McAlester News-Capital, McAlester, OK

November 9, 2012

A tale of two 'doctors' at MRHC board meeting

By James Beaty
Senior Editor

McALESTER — Members of the McAlester Regional Health Center Authority Board heard Harold Livingston, vice president of the medical consulting company Merritt Hawkins, outline the results of a study on physician recruiting by turning to two fictional television doctors.

For an instant, a still scene from the 1969-1976 TV classic Marcus Welby MD” flashed onto an overhead projection screen in the authority’s meeting room at the McAlester hospital.

Portrayed by Robert Young, the kindly Dr. Welby could cure you, cure your pet, and manicure your lawn, all within 60 minutes, Livingtson noted.

“How did we go from this... to this?” Livingston asked, as an image of the earthy and much more brusque Dr. Gregory House, portrayed by Hugh Laurie in the “House” TV series, flashed overhead.

Both fictional characters were great doctors, who had vastly different approaches to medicine, not to mention bedside manners.

Livingston used the fictional physicians to open his presentation delivered Wednesday afternoon during the MRHC Authority’s regular monthly meeting.

Livingtson began with some hardly encouraging words:

“Don’t kill the messenger; it’s not going to be all doom and gloom.”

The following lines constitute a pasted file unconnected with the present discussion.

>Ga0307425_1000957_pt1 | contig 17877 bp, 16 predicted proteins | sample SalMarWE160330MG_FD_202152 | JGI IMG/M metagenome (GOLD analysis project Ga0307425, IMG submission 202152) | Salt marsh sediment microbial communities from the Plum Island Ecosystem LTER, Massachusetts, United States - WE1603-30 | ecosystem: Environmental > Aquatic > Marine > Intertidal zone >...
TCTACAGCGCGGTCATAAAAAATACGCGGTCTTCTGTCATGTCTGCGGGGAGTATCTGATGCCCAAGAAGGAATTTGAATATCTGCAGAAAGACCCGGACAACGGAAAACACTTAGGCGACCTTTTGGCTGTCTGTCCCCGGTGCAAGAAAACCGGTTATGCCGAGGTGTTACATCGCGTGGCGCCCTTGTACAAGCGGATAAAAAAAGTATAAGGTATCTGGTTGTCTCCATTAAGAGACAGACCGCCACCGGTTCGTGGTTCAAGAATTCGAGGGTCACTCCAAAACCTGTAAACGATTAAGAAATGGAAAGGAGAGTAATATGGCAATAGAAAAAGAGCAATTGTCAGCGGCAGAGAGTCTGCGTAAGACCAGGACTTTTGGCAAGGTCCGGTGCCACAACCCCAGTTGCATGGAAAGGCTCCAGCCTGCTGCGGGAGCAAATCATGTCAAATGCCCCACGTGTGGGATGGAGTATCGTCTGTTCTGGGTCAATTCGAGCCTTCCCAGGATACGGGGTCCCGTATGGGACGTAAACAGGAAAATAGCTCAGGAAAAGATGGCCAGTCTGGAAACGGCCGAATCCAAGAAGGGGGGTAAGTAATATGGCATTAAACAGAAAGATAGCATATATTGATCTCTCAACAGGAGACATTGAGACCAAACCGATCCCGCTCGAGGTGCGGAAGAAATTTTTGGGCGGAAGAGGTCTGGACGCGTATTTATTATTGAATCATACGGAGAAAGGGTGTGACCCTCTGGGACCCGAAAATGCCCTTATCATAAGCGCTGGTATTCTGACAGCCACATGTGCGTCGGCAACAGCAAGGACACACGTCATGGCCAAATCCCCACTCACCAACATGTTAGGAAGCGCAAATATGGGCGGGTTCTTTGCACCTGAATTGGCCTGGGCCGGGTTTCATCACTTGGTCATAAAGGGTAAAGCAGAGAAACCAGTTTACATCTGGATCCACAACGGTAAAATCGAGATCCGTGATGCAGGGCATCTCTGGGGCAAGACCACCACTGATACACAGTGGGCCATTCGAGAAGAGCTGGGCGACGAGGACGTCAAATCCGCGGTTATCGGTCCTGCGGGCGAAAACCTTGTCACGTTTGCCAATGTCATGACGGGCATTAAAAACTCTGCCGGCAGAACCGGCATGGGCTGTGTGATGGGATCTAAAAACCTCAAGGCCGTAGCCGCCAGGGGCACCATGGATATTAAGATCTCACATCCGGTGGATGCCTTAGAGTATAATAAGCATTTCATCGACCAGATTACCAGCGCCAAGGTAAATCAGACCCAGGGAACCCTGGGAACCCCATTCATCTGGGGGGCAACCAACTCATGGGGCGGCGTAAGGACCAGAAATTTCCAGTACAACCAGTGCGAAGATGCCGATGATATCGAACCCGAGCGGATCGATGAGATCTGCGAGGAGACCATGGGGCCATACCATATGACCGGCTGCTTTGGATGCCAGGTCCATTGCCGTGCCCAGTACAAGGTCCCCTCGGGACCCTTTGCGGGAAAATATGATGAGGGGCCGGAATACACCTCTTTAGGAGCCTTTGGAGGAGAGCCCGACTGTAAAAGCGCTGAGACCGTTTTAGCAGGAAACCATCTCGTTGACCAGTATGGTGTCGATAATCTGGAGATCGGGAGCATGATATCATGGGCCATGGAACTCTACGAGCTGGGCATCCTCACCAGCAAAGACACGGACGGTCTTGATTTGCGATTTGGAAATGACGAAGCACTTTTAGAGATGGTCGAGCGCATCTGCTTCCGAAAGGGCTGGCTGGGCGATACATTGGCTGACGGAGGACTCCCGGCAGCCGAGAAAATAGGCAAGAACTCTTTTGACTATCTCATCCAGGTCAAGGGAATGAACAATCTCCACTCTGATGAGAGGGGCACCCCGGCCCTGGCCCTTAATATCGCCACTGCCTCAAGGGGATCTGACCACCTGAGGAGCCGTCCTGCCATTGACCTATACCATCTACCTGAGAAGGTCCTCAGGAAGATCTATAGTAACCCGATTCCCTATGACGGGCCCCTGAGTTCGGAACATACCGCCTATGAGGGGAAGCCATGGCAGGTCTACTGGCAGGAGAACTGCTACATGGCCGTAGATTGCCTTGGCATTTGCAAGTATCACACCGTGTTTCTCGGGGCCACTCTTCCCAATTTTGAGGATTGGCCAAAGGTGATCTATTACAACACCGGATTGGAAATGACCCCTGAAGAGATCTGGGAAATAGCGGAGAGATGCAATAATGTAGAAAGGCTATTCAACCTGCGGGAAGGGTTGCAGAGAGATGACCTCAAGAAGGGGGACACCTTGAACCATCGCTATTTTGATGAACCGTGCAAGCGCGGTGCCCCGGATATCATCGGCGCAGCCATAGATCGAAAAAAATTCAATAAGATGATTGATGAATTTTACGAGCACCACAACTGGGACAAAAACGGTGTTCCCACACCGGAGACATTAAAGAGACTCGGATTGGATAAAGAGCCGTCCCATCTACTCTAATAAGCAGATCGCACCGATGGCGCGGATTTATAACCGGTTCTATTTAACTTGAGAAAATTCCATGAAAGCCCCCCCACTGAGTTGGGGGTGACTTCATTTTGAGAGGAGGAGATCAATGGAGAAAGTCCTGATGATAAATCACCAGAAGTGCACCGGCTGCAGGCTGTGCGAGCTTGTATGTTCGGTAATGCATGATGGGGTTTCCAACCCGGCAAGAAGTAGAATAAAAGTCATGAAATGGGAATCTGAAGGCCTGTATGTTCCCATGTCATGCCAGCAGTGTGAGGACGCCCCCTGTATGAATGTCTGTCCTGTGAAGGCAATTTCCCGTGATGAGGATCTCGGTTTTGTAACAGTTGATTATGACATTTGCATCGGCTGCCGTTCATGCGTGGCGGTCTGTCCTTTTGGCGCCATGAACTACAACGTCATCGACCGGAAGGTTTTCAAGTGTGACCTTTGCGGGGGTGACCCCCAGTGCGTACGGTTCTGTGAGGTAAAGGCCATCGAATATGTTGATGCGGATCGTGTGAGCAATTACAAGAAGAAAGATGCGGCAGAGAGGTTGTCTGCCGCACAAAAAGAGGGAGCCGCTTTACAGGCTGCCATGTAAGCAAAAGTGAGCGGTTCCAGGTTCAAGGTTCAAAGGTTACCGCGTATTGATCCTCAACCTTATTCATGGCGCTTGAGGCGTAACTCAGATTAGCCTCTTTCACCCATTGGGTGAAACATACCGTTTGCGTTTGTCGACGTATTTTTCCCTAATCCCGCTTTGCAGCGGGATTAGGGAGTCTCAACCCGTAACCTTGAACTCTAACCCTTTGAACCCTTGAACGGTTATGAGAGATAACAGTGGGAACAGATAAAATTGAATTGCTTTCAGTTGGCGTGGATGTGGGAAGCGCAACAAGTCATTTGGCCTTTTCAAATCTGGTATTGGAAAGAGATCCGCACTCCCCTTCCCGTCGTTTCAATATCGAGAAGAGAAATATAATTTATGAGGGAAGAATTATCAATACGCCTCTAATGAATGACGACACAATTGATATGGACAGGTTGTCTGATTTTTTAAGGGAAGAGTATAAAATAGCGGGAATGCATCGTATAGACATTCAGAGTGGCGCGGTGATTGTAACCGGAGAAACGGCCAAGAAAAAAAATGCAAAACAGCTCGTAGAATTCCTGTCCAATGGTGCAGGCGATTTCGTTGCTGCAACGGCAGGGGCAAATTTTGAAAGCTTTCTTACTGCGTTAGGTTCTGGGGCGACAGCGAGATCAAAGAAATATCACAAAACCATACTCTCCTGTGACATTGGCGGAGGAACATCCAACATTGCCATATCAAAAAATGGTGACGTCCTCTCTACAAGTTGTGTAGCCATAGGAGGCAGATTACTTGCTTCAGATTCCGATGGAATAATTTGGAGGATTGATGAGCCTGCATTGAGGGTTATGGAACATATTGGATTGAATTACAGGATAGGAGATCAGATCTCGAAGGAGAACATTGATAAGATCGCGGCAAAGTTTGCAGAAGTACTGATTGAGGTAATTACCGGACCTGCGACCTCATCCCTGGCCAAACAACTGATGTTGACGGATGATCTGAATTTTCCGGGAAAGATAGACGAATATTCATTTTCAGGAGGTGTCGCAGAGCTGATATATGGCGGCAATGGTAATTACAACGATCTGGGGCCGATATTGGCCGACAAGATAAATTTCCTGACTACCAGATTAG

He then flashed a group photo meant to emphasize the changing faces which will, more and more, fill the future roles of physicians.

“Fifty percent of the students now in residency programs are female and more and more are foreign medical graduates,” he said, indicating those in the medical field shoould embrace the change.

Health care no longer consists of taking two aspirins, Livingston said, noting that not so long ago there were seven board-certified specialties in the medical profession.

Now, there are more than 200, he said.

In addition , there are more than 10,000 prescription drugs, transplants of a number of organs and even faces, telemedicine and gene therapy.

Health care in the U.S has gone from providing medical care to approximately 200 million people in 1970 to more than 300 million today, Livingston said.

The situation  has resulted in “virtually limitless demand” vs. “finite resources,” he said, leaving in a model that’s no longer sustainable.

Livingston then turned to what health care reform means to physicians and their patients.

According to  Livingston’s presentation, the independent private practice will be largely replaced, though not in a uniform manner. He predicted more physicians will consolidate, be employed by, or align with  larger entities.

He asked another series of questions.

Who will see the 32 million who are newly insured because of the health care mandates? What about the 75 million baby boomers  accessing Medicare, resulting in 50 million new additions between the years 2000 and 2020?

Using a formula, Livingston forecast that 16,000 additional primary care doctors will be needed to handle the growing caseload.

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